By Charles Sercombe
Hamtramck Public Schools are facing a few years of financial crisis, but at least there’s a plan to get the budget balanced.
In fact, it’s a five-year plan.
The School Board agreed last week to adopt a deficit reduction plan that was proposed by the district’s director of finance, Glenn Pasternak. Pasternak said the plan requires concessions from the district’s two unions.
The district is facing a $3.8 million deficit in the next three years and is mainly looking for its employees to agree to kick in 25 percent of the health care costs. Pasternak conceded the contract concessions might not go over easy.
“There’s going to be unhappy people,” he said.
The president of the district’s teachers’ union, Bo Karpinsky, said he’s willing to listen to the proposal but wouldn’t say what he thinks about it.
Karpinsky said he’s not surprised the district is asking for concessions.
“We saw it coming,” he said.
Karpinsky lashed out, however, at Blue Cross for raising management fees by 30 percent.
Pasternak said he’s trying to avoid salary cuts. He warned, though, the state might make deeper cuts in the student financial aid it sends to each district. Pasternak said the state might reduce what it pays per student by another $300 to $500.
The state is already reducing what it pays per student by $165 and it may very likely add on another $127. The cuts translate into a loss of $600,000 to the district.
Gov. Jennifer Granholm is urging state lawmakers to raise some taxes to save funding for education but Republican legislators have so far blocked any increases. The state is facing a $2.8 billion deficit.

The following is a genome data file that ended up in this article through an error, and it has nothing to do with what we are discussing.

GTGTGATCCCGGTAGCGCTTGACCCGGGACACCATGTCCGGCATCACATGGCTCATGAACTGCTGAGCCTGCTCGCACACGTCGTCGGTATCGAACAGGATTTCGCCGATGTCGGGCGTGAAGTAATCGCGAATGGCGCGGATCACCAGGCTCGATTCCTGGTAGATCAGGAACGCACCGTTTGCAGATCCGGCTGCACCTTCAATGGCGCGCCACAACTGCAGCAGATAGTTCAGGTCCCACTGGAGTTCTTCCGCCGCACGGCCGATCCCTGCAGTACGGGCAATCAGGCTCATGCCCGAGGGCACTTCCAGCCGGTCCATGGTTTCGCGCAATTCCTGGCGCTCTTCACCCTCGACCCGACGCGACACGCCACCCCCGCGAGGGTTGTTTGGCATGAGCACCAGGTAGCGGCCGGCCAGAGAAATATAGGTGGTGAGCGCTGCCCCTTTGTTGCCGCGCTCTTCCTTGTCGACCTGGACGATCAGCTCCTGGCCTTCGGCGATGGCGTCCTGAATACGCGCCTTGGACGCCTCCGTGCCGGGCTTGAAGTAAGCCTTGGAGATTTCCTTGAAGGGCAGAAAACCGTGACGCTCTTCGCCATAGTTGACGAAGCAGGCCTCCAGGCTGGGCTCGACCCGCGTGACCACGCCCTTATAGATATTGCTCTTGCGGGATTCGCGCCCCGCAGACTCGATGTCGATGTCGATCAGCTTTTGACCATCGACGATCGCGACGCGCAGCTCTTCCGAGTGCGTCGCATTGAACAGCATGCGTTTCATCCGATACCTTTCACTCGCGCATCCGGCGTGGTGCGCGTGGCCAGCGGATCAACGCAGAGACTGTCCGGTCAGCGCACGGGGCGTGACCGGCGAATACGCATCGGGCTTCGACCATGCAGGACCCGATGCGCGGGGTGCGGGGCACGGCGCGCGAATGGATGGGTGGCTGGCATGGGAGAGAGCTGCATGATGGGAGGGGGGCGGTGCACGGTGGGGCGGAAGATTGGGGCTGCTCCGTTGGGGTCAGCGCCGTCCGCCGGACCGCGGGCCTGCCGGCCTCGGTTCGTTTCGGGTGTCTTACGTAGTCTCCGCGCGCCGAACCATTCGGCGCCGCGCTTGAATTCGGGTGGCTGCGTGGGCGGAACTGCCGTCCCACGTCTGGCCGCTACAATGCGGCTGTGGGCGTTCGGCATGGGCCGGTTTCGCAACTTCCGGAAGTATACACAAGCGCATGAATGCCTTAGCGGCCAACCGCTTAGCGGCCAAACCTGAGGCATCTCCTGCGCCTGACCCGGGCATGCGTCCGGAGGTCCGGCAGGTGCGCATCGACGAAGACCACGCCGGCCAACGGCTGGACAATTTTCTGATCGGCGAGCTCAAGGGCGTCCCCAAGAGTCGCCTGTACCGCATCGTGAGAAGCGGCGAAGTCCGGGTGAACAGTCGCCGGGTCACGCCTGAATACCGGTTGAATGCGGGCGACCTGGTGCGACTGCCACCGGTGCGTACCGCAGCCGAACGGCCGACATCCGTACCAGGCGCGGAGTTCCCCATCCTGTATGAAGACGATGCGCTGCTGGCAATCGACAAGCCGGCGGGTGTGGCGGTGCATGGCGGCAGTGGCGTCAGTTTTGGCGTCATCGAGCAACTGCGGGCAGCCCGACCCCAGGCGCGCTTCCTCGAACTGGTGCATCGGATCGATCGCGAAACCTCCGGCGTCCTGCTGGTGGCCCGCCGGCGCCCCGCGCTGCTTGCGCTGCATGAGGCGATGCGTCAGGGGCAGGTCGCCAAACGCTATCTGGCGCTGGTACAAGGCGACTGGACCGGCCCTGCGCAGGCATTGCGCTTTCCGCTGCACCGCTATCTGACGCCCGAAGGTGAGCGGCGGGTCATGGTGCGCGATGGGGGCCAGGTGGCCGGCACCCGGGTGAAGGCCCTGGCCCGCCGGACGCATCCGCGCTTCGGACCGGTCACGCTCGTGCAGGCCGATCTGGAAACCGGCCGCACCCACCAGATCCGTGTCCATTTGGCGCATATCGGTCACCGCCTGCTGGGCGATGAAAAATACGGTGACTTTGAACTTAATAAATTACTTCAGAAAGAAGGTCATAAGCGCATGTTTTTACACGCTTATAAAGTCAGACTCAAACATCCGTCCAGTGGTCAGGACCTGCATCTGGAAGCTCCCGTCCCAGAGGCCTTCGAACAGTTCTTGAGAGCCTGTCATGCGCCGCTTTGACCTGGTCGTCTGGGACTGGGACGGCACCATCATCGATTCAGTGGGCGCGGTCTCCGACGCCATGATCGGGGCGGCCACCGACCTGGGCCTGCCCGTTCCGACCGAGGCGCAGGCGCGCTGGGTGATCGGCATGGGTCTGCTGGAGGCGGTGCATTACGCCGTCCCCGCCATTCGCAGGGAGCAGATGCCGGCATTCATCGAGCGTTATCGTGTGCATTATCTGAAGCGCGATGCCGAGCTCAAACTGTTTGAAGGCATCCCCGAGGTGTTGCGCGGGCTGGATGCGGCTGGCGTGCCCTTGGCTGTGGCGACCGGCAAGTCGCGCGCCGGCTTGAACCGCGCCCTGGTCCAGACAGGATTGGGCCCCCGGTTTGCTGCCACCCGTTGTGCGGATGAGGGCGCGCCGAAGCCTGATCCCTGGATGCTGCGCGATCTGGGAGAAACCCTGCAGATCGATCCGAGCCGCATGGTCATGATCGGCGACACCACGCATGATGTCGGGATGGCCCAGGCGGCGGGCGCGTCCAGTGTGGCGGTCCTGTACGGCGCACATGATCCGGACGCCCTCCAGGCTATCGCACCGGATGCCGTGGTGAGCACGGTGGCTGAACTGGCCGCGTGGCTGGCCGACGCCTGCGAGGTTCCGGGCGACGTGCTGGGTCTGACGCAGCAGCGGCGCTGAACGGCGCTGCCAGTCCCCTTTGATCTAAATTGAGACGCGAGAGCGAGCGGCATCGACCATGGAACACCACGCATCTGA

Michigan is in the midst of one of the worse economic downturns since the Great Depression. During the last 10 years the state has lost one million manufacturing jobs – jobs that paid well and through taxes helped keep the state solvent.
Besides cuts in state financial aid, Pasternak said the district has been hit with steady increases in health care costs. He said in the 2006-’07 school year, health benefit costs rose $3 million and will continue to increase by another $1.3 million this school year.
While state financial aid has been reduced and the cost of benefits has risen during the past few years, Pasternak said there have been no “major” contract concessions by the unions.
Hamtramck is not alone in its financial struggles. A number of districts in the metro area are laying off teachers and employees and closing schools.